Fresh Ideas: I won’t tell women how to vote, but…
“For the work of the day, for the taxes we pay, for the laws we obey, we want something to say.” —1913 women’s suffrage postcard
Ever since women won the right to vote in 1920, they have grown into a diverse and much sought after coalition. Why? Because, according to Rutgers Center for American Women and Politics, women have consistently out-voted men in every presidential election since 1980. Yes, millennial women and their grandmothers vote.
Inexplicably, conservative pundits and politicians continue to disrespect women. They belittle us, patronize us, shame us. They characterize us as “Beyoncé voters” or “feminazis.” They blame us for rapes and limit our healthcare choices. Worse yet, they ignore us.
You see, for women, politics is personal. Polls show women care more about healthcare (including their own reproductive health) and economic inequality than men do.
Take economic inequality, for example. When 40 percent of households with children have female breadwinners and nearly half of those women are single or divorced, income inequality is not abstract. It’s real. Still, women make only 77 cents for every dollar earned by men and Senate Republicans — again, inexplicably — continue to block the Paycheck Fairness Act.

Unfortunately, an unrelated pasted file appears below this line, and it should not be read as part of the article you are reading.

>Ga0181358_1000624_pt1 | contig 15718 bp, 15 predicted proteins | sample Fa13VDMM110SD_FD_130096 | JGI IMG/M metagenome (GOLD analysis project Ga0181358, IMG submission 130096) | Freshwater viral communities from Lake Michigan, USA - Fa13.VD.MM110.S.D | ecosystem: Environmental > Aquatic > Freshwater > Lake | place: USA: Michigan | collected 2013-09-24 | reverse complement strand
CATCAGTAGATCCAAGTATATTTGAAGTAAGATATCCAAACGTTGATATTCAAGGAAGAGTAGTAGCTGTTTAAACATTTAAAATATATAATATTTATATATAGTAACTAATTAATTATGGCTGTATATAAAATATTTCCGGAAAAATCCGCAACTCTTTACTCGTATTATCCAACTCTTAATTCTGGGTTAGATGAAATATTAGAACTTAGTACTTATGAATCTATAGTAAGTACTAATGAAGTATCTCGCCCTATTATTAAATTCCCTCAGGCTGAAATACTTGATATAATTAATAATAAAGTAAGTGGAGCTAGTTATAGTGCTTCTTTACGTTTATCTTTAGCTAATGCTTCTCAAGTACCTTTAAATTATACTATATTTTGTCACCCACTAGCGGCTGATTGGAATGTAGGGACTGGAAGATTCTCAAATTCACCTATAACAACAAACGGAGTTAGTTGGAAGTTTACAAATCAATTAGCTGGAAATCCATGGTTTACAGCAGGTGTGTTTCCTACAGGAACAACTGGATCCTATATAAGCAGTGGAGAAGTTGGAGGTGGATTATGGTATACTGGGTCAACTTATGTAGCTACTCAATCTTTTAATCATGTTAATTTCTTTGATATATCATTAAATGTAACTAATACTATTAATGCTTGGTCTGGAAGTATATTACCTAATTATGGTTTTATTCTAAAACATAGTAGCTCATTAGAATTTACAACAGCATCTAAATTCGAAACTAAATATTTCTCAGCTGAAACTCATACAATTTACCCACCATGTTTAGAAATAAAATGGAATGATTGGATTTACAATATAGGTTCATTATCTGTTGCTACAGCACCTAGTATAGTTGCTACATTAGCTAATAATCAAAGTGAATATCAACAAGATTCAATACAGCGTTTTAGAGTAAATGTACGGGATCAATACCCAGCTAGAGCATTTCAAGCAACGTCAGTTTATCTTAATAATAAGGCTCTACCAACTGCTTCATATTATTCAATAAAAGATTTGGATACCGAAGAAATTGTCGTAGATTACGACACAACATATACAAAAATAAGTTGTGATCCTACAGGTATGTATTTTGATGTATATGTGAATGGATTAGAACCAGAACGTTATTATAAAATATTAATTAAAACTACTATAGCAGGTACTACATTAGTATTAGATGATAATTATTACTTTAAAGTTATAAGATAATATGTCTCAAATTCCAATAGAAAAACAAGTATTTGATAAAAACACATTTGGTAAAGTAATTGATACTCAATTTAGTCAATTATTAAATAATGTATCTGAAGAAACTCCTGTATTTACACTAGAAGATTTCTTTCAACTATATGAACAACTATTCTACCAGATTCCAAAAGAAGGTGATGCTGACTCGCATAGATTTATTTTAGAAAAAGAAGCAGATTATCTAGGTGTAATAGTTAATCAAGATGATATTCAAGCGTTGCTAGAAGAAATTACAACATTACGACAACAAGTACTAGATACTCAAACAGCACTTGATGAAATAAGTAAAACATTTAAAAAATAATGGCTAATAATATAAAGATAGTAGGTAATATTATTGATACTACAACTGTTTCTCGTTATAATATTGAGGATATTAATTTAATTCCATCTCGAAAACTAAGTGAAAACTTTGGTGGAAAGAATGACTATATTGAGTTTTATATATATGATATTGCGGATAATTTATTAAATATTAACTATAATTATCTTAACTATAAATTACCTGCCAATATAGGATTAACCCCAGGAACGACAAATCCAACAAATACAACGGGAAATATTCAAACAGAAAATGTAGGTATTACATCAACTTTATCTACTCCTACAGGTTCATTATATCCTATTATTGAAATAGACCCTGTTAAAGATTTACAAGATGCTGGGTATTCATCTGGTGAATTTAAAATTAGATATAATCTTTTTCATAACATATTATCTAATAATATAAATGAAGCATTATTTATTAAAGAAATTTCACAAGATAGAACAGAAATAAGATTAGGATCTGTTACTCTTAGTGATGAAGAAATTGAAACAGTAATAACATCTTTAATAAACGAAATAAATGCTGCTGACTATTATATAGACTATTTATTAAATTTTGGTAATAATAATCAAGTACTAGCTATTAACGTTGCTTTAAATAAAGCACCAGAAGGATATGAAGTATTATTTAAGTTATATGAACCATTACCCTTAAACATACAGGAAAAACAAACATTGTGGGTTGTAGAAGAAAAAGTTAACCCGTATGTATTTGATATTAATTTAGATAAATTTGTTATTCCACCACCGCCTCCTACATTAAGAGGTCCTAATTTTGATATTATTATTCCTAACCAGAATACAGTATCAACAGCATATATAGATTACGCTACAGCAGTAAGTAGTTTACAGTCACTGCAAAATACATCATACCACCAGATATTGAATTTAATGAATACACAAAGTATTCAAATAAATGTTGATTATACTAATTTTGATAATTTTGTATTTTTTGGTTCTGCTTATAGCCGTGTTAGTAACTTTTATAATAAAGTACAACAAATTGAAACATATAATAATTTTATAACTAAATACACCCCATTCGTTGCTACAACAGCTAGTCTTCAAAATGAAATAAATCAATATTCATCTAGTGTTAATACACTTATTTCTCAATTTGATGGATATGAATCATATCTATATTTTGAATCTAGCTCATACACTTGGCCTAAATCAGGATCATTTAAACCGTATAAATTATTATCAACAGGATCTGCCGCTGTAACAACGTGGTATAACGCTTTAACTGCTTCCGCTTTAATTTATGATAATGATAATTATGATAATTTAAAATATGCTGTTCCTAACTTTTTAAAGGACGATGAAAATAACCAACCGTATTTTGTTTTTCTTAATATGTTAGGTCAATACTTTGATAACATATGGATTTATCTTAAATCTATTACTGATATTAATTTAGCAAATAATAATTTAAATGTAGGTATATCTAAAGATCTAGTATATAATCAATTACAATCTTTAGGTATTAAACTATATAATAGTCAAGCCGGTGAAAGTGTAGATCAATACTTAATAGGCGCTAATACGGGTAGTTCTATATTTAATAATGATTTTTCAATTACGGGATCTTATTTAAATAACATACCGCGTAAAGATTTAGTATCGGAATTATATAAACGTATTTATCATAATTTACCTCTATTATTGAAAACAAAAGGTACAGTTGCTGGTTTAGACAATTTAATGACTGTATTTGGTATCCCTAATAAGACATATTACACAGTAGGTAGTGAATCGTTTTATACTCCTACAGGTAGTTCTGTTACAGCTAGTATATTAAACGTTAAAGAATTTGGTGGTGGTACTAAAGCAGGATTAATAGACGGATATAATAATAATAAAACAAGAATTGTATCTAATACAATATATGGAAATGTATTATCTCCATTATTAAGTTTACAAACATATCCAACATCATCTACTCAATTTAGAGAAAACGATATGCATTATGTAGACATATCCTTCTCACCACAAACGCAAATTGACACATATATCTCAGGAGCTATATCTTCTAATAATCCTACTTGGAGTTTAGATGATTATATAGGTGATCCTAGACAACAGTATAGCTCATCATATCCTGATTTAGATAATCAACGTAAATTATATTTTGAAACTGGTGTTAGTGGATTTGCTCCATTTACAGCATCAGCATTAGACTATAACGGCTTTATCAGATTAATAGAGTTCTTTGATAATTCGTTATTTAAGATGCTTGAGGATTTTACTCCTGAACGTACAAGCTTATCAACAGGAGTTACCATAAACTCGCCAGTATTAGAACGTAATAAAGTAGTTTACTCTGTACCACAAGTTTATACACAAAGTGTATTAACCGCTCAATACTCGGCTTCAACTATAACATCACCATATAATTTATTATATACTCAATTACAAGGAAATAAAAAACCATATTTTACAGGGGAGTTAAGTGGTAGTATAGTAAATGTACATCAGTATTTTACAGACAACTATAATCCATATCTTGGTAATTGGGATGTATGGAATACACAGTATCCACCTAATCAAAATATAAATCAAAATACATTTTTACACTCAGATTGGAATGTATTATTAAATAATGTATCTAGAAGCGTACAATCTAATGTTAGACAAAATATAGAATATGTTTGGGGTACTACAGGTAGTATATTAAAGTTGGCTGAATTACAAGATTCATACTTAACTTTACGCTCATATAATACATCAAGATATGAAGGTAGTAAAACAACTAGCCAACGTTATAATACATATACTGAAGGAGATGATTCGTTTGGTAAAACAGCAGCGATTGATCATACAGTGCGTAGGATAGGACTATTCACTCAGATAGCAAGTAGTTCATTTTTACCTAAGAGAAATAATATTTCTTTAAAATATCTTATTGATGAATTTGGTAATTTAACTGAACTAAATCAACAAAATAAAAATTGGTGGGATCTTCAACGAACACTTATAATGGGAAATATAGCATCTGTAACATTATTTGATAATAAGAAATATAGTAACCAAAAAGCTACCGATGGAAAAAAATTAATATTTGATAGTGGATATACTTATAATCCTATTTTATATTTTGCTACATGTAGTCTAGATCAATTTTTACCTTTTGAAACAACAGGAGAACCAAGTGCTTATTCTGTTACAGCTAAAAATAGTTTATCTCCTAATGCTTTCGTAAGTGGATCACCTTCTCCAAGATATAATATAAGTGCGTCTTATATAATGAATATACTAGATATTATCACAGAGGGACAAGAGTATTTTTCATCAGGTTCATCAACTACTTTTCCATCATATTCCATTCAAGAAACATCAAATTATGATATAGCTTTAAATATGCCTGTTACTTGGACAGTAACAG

Given their common concerns, single women are understandably reliable Democratic supporters. However, they are not always reliable voters. Their voting rate (along with men’s, by the way) drops as much as 20 percent in non-presidential elections, like 2014. Single women work all the time, sometimes at more than one low-paying job. They take care of their families, run households, and go to school. Voting, registering to vote, or updating their registration gets pushed off in light of more urgent demands.
Luckily, there’s an app for that. Or at least a website. It’s easier than ever to register to vote or update voter information at https://nvsos.gov/. Carson City voters may also call 887-2087 or stop by the Election Office at the Courthouse at 885 E. Musser. However, you must do so before Oct. 14.
I won’t tell you how to vote. You’re smart. You can figure out which party and candidate respects you, listens to you, and trusts you to make personal decisions. Even if you’re not sure about every item on the ballot. You don’t have to decide on each issue to have your vote count. And with Carson City’s new, state-of-the-art electronic poll-books, the whole process takes only minutes.
I think your grandmother would agree. Some things you just have to do yourself. Voting is one of them.
Lorie Schaefer is retired, mostly. She reminds Carson City voters that early voting takes place at the Courthouse on Saturdays, Oct. 18 and Oct. 25 from 10 a.m. to 2 p.m. and Monday-Friday, Oct. 20-24 and Oct. 27-31 from 8 a.m. to 6 p.m. at the Courthouse. Election Day is Tuesday, Nov. 4 from 7 a.m. to 7 p.m. at the Community Center. Don’t forget to bring your sample ballot!